Thirteen civilians in the same family were killed and 15 wounded in a US air strike on Taliban fighters in eastern Afghanistan, Afghan officials said on Thursday.
US and Afghan forces said they launched an investigation into the incident that an Afghan official said also killed more than a dozen insurgents hiding in a house in the village of Dasht-e-Bari in Logar province near Kabul on Wednesday.
A few days after Afghan authorities reported that the country’s air force had killed 13 civilians in separate strikes against a Taliban base in the western province of Herat.
“In the operation, US forces were attacked by the Taliban and foreign forces overturned the fire and forced Taliban insurgents to hide in nearby civilian homes,” Saleem Saleh told AFP. spokesman for the governor of Logar.
“Then foreign forces called for air support and bombed the civilian house that caused civilian casualties.” Saleh said the victims were from the same family and that most of the dead were women and children.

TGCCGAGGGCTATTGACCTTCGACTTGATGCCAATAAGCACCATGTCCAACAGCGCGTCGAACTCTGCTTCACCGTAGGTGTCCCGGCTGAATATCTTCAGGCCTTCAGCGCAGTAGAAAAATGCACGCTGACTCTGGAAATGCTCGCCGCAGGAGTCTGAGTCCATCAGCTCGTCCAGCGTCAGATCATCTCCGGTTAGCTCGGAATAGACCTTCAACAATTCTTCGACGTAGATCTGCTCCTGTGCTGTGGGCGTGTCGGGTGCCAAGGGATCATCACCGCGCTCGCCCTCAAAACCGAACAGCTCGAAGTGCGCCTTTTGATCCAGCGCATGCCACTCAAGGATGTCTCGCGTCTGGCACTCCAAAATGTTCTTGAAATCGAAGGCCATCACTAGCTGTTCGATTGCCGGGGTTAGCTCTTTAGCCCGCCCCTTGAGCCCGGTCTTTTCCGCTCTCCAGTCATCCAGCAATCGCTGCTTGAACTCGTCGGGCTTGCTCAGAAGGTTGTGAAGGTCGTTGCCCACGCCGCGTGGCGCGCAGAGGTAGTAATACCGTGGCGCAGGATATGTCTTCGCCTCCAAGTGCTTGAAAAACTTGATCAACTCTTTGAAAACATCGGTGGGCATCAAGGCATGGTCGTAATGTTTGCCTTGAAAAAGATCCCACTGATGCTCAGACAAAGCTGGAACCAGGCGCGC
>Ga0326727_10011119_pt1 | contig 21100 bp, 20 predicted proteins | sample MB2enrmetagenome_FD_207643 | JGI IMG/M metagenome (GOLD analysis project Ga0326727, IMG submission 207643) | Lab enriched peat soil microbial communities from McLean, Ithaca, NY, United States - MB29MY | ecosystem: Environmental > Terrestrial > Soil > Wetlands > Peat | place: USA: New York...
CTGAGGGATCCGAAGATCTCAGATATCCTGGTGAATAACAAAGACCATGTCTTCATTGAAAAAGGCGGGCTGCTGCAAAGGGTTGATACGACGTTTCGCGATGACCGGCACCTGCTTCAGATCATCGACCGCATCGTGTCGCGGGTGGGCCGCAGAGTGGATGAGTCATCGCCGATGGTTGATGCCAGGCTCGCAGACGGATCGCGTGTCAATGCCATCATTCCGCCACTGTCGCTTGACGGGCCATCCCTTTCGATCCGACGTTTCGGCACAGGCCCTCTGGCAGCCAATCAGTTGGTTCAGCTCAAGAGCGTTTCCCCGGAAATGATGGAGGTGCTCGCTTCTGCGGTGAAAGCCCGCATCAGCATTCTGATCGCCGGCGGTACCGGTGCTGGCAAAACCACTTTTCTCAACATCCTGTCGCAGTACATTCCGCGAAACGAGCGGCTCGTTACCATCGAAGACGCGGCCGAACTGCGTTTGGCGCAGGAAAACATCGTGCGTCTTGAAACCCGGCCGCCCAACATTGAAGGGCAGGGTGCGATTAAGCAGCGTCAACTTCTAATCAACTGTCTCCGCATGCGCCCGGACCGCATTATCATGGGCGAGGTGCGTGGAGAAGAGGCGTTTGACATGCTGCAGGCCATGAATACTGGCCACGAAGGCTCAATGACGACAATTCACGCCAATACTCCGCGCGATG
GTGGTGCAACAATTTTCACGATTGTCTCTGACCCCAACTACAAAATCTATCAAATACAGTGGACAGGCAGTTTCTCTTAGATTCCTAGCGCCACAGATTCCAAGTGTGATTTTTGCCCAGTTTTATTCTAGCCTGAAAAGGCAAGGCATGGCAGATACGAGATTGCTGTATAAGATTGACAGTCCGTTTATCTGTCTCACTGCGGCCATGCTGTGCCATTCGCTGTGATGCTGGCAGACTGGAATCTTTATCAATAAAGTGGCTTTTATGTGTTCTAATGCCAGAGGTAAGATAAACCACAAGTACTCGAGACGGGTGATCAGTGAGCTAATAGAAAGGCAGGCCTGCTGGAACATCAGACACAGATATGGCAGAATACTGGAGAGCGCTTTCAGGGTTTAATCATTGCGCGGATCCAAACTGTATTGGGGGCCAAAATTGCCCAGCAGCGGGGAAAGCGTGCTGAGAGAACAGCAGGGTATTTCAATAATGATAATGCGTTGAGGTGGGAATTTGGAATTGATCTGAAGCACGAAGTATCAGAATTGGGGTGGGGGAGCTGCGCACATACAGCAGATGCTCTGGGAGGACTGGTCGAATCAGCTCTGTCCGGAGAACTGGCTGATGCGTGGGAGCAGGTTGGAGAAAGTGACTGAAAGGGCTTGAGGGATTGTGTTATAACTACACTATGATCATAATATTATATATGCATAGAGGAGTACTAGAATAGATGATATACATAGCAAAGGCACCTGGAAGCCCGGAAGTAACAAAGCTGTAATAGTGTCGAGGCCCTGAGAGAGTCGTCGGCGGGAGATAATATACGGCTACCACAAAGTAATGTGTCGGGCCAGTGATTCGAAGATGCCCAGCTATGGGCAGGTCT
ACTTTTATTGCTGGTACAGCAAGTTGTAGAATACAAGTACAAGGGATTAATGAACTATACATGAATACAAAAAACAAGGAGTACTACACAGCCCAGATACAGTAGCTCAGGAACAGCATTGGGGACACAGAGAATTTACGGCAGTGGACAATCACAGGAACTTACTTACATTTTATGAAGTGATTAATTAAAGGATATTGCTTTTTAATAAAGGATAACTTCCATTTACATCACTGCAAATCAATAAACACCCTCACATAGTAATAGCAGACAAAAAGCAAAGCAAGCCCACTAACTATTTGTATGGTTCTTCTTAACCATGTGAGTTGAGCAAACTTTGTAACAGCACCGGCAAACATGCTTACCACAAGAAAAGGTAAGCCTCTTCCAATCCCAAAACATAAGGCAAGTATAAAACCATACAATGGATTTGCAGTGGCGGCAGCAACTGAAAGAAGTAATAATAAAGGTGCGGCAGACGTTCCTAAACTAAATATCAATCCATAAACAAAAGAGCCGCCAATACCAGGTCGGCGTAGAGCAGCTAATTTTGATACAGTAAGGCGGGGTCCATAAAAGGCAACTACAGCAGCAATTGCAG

“I heard two big explosions and when I left my house I saw that the building that was bombed was completely destroyed,” Nazar Khan Kochi told AFP. “We took the corpses of rubble and debris and buried them.
“It was a very painful day for us,” he said, describing the incident as a “massacre” and not having Taliban among the dead. The photos showed dead women and children wrapped in shrouds while the parents were ready to bury them.
Logar provincial police spokesman Shahpoor Ahmadzai confirmed the number of casualties. The United States is the only foreign force currently conducting air strikes in Afghanistan.
The US military said it had launched a formal investigation into the incident three weeks after a US air strike killed 11 civilians in neighboring Nangarhar province, charges they unjustly denied.
“US and Afghan forces take all allegations of civilian casualties seriously and work with our Afghan partners to determine the facts surrounding this incident (in Logar),” it said in a statement.
Ordinary Afghans have suffered the weight of the conflict that began in October 2001, with civilian deaths this year.
In the first half of the year, 1,662 civilians died and more than 3,500 were injured, and deaths in Kabul accounted for almost 20 percent of the toll, according to a report by the United Nations Assistance in Afghanistan published last month.